Monday, 28 July 2014

Notes on the struggle of Working class vs Capital in UK.

·       Inspired by

In contrast to orthodox marxist ideas of inevitable laws , there has been changes in capitalism and developments of each phase in response to working class resistance/broader struggles by the oppressed against the oppressors of the world.

Each phase represents changes in the nature of capitalism and attempts by it to defeat resistance.

  •           Industrial revolution- Factory system.
  •          1920s resistance to this system by the working class. closeness fostered solidarity and strength. UK 1926 general strike.  Closest UK has ever been to revolution.
  • ·         Taylorism  brought in by capitalism. Working class resistance.
  • ·         Henry Ford and Fordism of the assembly line
  • Syndicalism in the 20s and 30s.

“The greatest exponent of this trend was Henry Ford, who dramatically demonstrated the concept of relative surplus value by doing what at the time – the early 20th Century – was considered impossible. He paid workers 4 or 5 times the ‘going rate’ (actually the bare minimum that could be screwed from the bosses), yet still made a huge profit. By vastly increasing the production of relative surplus value through the use of the assembly line, coupled with FW Taylor’s ‘scientific management’ of the work process, he was able to vastly improve the productivity of his plants. This was a true [capitalist] revolution and its effects are still with us today. This story is fairly well known. Less well known is what Ford and his like also brought into existence, and that was the worker of the assembly lines, sometimes known as the ‘mass worker’. Whereas before the capitalist had relied largely on skilled workers to manage the production process – and in some countries and industries this is still the case – the mass worker was a new type. During the development of the working class, it discovered the secret of the production of relative surplus value and learned to exploit this knowledge in its struggle for a fairer share of the product of the national economies of the industrialised world. This in part explains the powerful workerist movements of the 1940s-1980s.”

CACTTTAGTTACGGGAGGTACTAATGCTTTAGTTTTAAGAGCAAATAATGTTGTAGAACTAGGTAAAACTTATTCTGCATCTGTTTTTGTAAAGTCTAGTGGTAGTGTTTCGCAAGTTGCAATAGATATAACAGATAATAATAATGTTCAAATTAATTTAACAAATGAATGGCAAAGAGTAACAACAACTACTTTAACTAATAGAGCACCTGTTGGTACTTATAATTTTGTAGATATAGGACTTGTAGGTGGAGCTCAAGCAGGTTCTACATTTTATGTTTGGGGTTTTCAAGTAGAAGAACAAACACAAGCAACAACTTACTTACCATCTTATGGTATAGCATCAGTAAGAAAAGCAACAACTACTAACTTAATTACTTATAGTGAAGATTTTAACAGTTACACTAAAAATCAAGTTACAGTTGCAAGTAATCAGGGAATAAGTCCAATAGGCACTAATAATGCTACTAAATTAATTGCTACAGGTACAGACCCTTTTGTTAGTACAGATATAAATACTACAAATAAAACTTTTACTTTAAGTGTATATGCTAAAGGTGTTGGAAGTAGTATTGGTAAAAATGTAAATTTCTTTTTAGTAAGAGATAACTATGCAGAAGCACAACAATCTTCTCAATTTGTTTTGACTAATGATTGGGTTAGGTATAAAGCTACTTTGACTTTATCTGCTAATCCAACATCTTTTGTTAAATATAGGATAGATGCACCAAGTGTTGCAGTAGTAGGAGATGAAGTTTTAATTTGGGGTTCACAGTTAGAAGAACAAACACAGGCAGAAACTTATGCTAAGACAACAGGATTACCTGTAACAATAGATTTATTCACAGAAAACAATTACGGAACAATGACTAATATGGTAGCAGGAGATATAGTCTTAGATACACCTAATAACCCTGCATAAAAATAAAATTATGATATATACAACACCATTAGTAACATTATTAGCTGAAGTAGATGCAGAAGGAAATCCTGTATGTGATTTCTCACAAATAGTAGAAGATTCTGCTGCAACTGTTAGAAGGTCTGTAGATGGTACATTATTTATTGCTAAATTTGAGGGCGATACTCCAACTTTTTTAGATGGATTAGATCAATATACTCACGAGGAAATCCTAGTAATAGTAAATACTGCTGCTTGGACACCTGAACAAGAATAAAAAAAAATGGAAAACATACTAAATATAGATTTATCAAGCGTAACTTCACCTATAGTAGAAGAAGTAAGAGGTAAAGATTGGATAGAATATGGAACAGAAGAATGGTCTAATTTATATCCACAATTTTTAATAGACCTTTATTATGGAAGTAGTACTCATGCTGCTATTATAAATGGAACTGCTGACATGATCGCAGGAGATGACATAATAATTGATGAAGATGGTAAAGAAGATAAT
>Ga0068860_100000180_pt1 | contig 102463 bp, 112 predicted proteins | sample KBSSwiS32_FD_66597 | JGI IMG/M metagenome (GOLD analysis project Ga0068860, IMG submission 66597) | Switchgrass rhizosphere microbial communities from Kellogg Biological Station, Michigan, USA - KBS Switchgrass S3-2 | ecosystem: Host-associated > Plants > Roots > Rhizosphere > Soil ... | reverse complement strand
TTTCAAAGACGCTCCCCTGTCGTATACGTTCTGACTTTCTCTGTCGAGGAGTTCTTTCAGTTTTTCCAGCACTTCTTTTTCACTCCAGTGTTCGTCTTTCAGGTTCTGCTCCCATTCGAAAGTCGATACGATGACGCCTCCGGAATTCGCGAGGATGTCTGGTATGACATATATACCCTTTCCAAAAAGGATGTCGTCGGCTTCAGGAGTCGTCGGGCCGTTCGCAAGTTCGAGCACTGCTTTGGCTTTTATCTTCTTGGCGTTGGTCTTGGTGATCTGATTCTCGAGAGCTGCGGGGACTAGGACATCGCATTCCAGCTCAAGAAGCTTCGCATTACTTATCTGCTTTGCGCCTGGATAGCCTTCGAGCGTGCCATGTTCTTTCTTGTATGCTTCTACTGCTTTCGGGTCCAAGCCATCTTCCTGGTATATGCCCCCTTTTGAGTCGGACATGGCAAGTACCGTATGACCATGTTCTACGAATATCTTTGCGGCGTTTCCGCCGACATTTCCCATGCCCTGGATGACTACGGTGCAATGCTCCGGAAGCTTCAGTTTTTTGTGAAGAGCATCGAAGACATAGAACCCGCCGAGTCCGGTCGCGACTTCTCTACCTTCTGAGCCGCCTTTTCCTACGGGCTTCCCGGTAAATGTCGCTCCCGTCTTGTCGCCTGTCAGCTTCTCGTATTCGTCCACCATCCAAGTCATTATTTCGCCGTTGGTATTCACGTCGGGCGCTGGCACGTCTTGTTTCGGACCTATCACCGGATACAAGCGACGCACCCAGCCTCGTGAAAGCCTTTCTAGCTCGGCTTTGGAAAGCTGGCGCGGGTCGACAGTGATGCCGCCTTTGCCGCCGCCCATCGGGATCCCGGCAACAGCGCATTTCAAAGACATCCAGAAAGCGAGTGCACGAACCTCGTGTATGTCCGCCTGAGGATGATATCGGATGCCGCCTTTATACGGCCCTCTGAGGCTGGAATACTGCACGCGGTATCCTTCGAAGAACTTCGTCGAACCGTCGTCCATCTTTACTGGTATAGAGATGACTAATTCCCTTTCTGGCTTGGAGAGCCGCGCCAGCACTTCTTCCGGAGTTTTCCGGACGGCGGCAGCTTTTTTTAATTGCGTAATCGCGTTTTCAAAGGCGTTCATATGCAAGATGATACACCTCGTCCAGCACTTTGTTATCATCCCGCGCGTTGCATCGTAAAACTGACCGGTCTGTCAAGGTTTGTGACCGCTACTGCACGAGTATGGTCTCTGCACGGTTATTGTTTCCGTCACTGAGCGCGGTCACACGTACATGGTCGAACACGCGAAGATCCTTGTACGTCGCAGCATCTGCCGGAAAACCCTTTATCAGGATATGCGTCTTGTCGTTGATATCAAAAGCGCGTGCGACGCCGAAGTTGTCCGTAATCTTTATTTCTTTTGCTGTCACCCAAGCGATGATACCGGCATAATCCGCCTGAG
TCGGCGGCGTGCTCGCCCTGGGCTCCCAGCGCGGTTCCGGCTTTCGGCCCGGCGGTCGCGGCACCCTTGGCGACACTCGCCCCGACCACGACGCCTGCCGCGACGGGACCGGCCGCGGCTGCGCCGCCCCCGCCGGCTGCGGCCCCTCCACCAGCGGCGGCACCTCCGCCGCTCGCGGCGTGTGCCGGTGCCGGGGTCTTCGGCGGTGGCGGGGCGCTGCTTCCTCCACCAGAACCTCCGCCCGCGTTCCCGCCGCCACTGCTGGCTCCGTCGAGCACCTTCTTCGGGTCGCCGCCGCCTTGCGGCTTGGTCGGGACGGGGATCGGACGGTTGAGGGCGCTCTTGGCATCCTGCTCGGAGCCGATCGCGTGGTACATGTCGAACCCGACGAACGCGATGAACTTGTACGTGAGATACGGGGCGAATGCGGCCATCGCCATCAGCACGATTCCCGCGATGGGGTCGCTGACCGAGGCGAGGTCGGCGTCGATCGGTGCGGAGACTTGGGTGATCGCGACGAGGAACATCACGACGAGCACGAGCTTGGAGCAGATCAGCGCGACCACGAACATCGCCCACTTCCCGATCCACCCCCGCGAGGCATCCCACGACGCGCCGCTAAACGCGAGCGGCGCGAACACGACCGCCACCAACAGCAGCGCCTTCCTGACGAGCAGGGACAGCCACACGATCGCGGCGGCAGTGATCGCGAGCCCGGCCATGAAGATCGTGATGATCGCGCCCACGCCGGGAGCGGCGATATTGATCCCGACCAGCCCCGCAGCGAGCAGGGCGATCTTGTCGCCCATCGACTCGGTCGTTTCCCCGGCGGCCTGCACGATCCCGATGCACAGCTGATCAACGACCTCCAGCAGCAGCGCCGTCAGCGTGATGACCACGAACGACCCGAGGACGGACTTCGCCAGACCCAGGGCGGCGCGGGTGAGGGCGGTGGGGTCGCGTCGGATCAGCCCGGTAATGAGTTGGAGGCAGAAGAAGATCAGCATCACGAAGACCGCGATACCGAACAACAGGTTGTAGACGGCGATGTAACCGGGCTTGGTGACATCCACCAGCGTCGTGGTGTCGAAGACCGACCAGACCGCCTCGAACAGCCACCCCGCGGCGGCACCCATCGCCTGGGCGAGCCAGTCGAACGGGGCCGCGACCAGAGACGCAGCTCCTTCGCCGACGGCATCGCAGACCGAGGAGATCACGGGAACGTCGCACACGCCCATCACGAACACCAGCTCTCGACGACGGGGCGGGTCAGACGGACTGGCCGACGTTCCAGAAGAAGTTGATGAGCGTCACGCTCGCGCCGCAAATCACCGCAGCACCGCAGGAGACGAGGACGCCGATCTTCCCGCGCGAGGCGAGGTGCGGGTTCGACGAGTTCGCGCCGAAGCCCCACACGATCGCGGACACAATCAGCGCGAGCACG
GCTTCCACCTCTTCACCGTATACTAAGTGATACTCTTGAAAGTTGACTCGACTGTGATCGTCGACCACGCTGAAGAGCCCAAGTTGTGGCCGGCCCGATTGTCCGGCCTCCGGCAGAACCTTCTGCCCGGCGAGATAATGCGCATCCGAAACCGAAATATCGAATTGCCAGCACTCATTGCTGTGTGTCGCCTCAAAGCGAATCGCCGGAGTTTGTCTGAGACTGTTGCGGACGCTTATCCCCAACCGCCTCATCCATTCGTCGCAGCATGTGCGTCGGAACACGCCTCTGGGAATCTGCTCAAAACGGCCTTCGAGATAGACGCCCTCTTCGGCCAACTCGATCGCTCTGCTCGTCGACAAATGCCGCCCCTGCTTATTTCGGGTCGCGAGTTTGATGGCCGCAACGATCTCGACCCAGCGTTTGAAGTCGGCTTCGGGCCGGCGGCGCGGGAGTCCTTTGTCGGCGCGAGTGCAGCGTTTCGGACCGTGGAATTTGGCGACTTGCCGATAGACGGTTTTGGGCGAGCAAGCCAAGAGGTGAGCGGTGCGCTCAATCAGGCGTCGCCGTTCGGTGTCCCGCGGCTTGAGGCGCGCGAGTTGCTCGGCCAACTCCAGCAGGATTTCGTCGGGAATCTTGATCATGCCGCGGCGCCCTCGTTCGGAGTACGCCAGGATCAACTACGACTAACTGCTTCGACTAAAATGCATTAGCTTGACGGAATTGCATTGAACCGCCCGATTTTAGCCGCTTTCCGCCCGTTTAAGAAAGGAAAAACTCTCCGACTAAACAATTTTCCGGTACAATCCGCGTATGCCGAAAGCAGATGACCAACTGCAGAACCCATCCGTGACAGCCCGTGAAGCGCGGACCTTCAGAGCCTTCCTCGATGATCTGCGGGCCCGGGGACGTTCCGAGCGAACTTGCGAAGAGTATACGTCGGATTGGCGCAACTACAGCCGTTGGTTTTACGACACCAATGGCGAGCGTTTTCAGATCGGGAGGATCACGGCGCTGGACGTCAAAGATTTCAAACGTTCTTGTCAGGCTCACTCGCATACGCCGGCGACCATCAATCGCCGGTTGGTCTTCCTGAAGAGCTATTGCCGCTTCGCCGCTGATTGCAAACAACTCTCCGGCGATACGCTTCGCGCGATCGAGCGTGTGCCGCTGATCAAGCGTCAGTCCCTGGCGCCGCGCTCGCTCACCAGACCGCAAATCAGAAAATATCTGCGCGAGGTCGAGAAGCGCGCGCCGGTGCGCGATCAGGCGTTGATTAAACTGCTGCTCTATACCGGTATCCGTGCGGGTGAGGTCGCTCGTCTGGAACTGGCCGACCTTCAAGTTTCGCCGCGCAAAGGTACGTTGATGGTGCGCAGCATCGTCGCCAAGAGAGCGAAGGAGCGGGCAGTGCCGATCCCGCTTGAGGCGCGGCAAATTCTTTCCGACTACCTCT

• ·         Keynesianism of the 40s & 50s.  'Social peace' strategy.  Welfare state and NHS to stave off revolution. massive Co-opting of working class movement. 
  • ·         Workers strong in 60s,70s and 80s. 
  • 1970s oil crisis, recession.